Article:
Blood-Tissue Gradients of Sphingosine 1-Phosphate (S1P) as a Regulator of Vascular Stability
John Morgan, Jason Spector.
Cornell University Medical College, New York, NY, USA.
BACKGROUND:A major barrier for generalization of tissue engineering beyond thin tissues (thickness < 250 um) is formation of functional, pervasive microvascular systems within tissues to support metabolic demand during laboratory culture and after implantation. Originally informed by studies of vascular growth induced by tumors, clinical and engineering efforts to drive angiogenesis have focused on presentation of a few key growth factors (e.g., VEGF and bFGF). While these factors are potent stimulators of vessel growth, they tend to lead to pathological vascular structures in both network architecture (hyper sprouting) and permeability (leaky). Recently, a lipid signaling molecule carried in the serum, Sphingoside-1 Phosphate (S1P) has emerged as an additional, potent regulator of angiogenesis, but fundamental aspects of its mechanism remain an enigma. Present in micromolar concentrations in serum and nanomolar concentrations in the tissue, a natural gradient of S1P exists across the endothelium. Using both static cultures and perfused microvascular networks with live imaging in vitro we reveal how this gradient of S1P regulates endothelial cell behavior and microvascular stability.
For static cultures, endothelial cell monolayers were cultured on 0.3% 3D Type I collagen matrices in 4mm diameter microwells. Simulated reversal of the physiologic S1P gradient was conducted by loading increasing concentrations of S1P (10 nM, 100 nM, 1000 nM) into the matrix, with none present in the media. Simulated restoration of the gradient was tested by adding increasing concentrations of S1P (10 nM, 100 nM, 1000 nM) into the media while maintaining a fixed concentration in the matrix (10 nM, 100 nM, 1000 nM). For perfusion cultures, microvascular networks were recapitulated in vitro and live imaged as previously described1 , using endothelial cells and pericytes, with similar S1P concentrations in the matrix and media, as described above. Vessels were perfused to achieve physiologic shear stress against the vessel wall. Both cultures were conducted for 1-7 day periods and analyzed via confocal microscopy and immunohistochemistry, to evaluate cell-cell junction integrity, permeability, lumen formation and average invasion depth.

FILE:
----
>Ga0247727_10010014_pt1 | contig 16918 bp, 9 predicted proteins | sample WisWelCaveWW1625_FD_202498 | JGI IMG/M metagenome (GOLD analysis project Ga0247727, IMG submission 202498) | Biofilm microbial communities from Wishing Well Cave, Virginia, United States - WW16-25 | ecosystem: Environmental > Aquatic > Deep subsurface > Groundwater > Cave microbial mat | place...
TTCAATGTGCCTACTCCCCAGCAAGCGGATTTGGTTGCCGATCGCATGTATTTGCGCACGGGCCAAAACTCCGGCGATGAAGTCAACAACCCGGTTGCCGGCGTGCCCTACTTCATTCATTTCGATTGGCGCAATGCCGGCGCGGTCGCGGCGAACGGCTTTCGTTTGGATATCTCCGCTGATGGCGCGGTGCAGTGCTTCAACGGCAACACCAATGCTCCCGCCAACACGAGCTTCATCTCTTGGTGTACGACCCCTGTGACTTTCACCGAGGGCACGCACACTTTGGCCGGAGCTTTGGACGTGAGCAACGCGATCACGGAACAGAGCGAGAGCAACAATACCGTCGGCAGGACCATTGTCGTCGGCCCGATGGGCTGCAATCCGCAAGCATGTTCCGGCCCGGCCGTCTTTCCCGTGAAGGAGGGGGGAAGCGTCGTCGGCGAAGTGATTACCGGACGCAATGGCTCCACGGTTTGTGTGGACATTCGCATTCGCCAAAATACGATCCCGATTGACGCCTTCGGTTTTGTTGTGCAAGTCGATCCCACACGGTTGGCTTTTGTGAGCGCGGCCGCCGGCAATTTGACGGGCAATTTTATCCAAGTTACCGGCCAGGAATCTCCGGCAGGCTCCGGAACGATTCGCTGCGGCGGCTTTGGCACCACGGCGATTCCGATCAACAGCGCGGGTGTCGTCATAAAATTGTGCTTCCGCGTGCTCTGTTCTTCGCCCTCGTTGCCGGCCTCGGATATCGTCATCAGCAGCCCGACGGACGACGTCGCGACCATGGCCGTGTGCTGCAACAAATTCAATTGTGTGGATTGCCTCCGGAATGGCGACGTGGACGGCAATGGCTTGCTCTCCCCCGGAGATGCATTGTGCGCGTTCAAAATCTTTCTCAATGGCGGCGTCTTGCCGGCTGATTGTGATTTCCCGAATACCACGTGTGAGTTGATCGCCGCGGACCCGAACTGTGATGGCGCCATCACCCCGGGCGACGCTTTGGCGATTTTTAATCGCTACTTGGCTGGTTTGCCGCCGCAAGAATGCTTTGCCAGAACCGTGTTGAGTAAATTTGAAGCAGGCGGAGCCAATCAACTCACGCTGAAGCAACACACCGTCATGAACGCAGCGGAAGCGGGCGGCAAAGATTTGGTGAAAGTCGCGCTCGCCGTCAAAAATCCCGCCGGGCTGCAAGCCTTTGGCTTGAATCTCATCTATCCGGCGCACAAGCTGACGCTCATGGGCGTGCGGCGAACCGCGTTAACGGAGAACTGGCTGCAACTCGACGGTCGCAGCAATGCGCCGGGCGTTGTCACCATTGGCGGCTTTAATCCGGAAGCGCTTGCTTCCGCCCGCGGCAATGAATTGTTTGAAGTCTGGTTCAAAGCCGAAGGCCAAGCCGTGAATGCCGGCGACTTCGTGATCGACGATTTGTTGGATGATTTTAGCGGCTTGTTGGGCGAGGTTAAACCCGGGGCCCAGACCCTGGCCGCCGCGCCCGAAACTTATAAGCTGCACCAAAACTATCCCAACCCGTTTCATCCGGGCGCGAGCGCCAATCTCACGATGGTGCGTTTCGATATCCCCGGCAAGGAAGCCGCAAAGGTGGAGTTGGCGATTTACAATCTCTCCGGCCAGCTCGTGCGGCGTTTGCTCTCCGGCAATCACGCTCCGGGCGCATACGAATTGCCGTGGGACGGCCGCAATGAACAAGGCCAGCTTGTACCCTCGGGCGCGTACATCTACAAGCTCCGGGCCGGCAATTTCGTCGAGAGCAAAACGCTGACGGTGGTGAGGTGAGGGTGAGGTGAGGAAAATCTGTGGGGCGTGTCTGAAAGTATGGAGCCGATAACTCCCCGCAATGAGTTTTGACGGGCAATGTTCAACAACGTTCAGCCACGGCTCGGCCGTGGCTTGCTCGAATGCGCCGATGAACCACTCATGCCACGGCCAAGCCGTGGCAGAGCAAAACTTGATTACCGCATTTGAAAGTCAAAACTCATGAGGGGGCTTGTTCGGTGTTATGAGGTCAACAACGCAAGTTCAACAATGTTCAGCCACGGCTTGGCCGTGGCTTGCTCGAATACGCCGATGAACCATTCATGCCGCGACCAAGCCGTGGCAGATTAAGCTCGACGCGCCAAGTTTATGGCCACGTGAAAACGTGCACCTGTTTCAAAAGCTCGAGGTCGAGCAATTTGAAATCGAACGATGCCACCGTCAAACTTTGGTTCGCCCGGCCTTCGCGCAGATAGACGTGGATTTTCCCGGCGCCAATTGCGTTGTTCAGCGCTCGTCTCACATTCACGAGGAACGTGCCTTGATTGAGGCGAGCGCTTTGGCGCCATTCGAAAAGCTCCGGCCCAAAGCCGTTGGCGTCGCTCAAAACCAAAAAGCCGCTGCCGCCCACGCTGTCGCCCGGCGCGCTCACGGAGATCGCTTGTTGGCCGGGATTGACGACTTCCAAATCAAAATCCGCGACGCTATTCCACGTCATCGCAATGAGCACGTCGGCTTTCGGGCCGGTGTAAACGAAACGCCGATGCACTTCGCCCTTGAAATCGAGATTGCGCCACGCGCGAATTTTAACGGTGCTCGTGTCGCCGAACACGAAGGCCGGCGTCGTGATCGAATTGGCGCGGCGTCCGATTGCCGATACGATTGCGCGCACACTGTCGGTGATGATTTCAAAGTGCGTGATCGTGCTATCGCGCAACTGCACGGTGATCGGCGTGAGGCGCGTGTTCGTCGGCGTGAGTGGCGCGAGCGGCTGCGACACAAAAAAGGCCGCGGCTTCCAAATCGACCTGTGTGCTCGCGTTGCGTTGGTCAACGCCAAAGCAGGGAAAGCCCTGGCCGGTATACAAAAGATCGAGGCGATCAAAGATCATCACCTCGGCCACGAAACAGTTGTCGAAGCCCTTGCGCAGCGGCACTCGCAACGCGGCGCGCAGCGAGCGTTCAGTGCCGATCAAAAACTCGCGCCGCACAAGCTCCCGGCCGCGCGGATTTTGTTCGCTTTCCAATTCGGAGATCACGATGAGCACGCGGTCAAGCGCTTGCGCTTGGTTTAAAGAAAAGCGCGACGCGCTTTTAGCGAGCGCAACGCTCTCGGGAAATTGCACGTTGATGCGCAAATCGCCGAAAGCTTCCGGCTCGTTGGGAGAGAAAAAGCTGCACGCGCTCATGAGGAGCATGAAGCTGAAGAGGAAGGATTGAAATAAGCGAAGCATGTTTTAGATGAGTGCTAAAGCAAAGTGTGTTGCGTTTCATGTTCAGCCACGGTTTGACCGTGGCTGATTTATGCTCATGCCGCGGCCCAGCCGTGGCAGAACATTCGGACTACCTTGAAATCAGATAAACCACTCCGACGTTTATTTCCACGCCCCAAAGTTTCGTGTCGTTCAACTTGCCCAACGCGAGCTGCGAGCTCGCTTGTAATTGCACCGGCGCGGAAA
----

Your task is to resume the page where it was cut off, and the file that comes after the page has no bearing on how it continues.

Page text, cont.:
Confocal and fluorescence microscopy, and quantitative image analysis show that incremental reversal of the S1P blood-tissue gradient across in vitro monolayers of static endothelial cells and perfused dynamic microvascular networks, increases endothelium permeability, and induces cell migration and lumen formation. These phenomena occur in increasing magnitude to the S1P concentration difference, and the applied hemodynamic shear stress. Incrementally restoring the gradient attenuates migration and restores monolayer stability, proportionately.
The S1P concentration difference across the endothelium regulates vascular stability and provides a basis for dissection of this differential response and its mediation by the family of S1P G-protein coupled receptors. We hypothesize that this differential response can be used to fine-tune angiogenesis to drive healthy vascular extensions within engineered tissues.
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